1. Hindu View of Life by Sarvepalli Radhakrishnan A timeless treatise on what constitutes the Hindu way of life. Religion in India can appear to be a confusing tangle of myths, with many different gods and goddesses worshipped in countless forms. This complexity stems from a love of story-telling, as much as anything else, but it is only the surface expression of Indian faith. Beneath can be found a system of unifying beliefs that have guided the lives of ordinary families for generations. Here, one of the most profound philosophers of India explains these and other related concepts intrinsic to the Hindu philosophy of life. Bharat Ratna Sarvepalli Radhakrishnan was an Indian philosopher and statesman. He was the first vice president of India and the second as well. One of India's most influential scholars of comparative religion and philosophy. He is thought of as having built a bridge between east and west by showing that the philosophical systems of each tradition are comprehensible within the terms of others. He wrote authoritative exegeses of India's religious and philosophical lit for the English-speaking world.
2. Why I am an Atheist and Other Works by Bhagat Singh is a name that became synonymous with revolution in India's struggle for Independence. This young boy brought about a change in the way people thought about freedom. He was well-read and fought extensively for rights. Be it his own, his comrades' or his countrymen's. A discussion with a friend soon turned into a matter of a self-assessment for Bhagat Singh, leading to a discourse on why he chose to be an atheist. Even in the face of death at a very young age, his uncanny observation leads to his putting forth some pertinent questions. On another occasion, he was disappointed with his father's plea in court for his innocence and chose to write a letter to him. This book is a collection of eighteen of his valued writings from within the walls of the prison and outside it, which shows us the resolve in his words, and the bravery in his acts subsequently.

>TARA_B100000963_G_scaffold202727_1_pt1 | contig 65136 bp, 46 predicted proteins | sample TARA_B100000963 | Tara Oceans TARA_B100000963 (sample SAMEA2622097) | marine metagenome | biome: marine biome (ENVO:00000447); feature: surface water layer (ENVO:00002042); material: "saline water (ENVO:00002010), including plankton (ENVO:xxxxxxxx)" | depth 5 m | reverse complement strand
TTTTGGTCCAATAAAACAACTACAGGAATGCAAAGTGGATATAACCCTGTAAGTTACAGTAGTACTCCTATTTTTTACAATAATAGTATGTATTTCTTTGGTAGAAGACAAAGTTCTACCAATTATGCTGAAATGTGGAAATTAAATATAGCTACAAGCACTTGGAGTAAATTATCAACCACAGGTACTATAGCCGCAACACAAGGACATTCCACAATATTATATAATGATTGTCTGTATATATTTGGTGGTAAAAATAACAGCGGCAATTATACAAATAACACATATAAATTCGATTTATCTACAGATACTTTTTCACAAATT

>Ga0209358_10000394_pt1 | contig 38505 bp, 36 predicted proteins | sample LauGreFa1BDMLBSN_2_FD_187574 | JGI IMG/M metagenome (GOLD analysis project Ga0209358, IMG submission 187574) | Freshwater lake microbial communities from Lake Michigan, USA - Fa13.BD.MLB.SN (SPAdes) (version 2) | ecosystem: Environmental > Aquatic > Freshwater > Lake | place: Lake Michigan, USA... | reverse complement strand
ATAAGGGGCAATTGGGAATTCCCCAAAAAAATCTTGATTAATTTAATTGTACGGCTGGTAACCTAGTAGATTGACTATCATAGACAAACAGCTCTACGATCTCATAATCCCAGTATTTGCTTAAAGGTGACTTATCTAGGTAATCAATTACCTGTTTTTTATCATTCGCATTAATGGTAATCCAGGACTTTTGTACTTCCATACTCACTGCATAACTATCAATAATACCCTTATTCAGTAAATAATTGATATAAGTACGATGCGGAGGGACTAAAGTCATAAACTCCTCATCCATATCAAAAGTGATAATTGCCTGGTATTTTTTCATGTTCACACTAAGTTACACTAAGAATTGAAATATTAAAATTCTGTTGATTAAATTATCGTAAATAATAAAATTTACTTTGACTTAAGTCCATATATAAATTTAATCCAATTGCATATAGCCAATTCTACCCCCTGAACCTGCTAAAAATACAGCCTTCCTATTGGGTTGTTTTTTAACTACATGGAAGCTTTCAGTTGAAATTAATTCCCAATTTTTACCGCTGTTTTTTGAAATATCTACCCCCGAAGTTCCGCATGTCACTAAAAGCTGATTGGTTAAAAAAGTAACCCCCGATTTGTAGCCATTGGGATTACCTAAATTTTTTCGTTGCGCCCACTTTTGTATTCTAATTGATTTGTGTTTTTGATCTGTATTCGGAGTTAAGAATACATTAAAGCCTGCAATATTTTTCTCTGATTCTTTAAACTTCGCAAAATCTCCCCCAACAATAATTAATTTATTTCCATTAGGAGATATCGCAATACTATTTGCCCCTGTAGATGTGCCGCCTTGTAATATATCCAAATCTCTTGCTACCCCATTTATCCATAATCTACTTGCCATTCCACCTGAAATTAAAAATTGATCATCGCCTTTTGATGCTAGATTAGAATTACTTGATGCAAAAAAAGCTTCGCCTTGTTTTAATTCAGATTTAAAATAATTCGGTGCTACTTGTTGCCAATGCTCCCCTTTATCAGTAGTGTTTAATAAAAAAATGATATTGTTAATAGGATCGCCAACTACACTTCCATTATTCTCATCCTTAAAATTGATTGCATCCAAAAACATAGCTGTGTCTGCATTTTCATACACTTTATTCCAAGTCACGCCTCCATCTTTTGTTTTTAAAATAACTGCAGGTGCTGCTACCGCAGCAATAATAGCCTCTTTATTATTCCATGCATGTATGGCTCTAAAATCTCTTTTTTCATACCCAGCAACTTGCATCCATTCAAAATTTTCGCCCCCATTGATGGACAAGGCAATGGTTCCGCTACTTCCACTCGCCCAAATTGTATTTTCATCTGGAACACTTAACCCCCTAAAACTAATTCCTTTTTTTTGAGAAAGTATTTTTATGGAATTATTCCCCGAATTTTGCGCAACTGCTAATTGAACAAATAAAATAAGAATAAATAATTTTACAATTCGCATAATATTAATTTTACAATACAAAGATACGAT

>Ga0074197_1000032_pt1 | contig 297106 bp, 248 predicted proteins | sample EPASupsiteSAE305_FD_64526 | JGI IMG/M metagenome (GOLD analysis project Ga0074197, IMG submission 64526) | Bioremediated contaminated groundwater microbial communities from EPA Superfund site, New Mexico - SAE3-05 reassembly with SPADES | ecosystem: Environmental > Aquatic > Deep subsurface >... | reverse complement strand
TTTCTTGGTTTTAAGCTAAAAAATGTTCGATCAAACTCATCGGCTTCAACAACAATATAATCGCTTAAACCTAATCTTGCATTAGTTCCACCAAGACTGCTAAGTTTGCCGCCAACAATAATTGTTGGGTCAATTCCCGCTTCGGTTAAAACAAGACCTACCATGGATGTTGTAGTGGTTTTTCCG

3. Annihilation of Caste B.R.Ambedkar's Annihilation of Caste is one of the most important, yet neglected works of political writings from India. Written in 1936, it's an audacious denunciation of Hinduism and its caste system. Ambedkar offers a scholarly critique of Hindu scriptures, scriptures that sanction a rigidly hierarchical and iniquitous social system. The world's best-known Hindu, Mahatama Gandhi, responded publicly to the provocation. The hatchet was never buried.
4. Wings of Fire by A.P.J Abdul Kalam Dr. Kalam examines his early life, effort, hardship, fortitude, luck and chance that eventually led him to lead Indian space research, nuclear and missile programs. Kalam started his career, after graduating from Aerospace engineering at MIT, India, at Hindustan Aeronautics Limited and was assigned to build a hovercraft prototype. Later, he moved to ISRO and helped establish Vikram Sarabhai Space Centre and pioneered the first space launch vehicle program. During the 1990s and early 2000, Kalam moved to the DRDO to lead the Indian nuclear weapons program, with particular successes in the thermonuclear weapons development culminating in the operation Smiling Buddha and an ICBM Agni (missile). Kalam died on 27 July 2015, during a speech at the Indian Institute of Management in Shillong, Meghalaya. One can find these and other products by Indians on Aslidesi.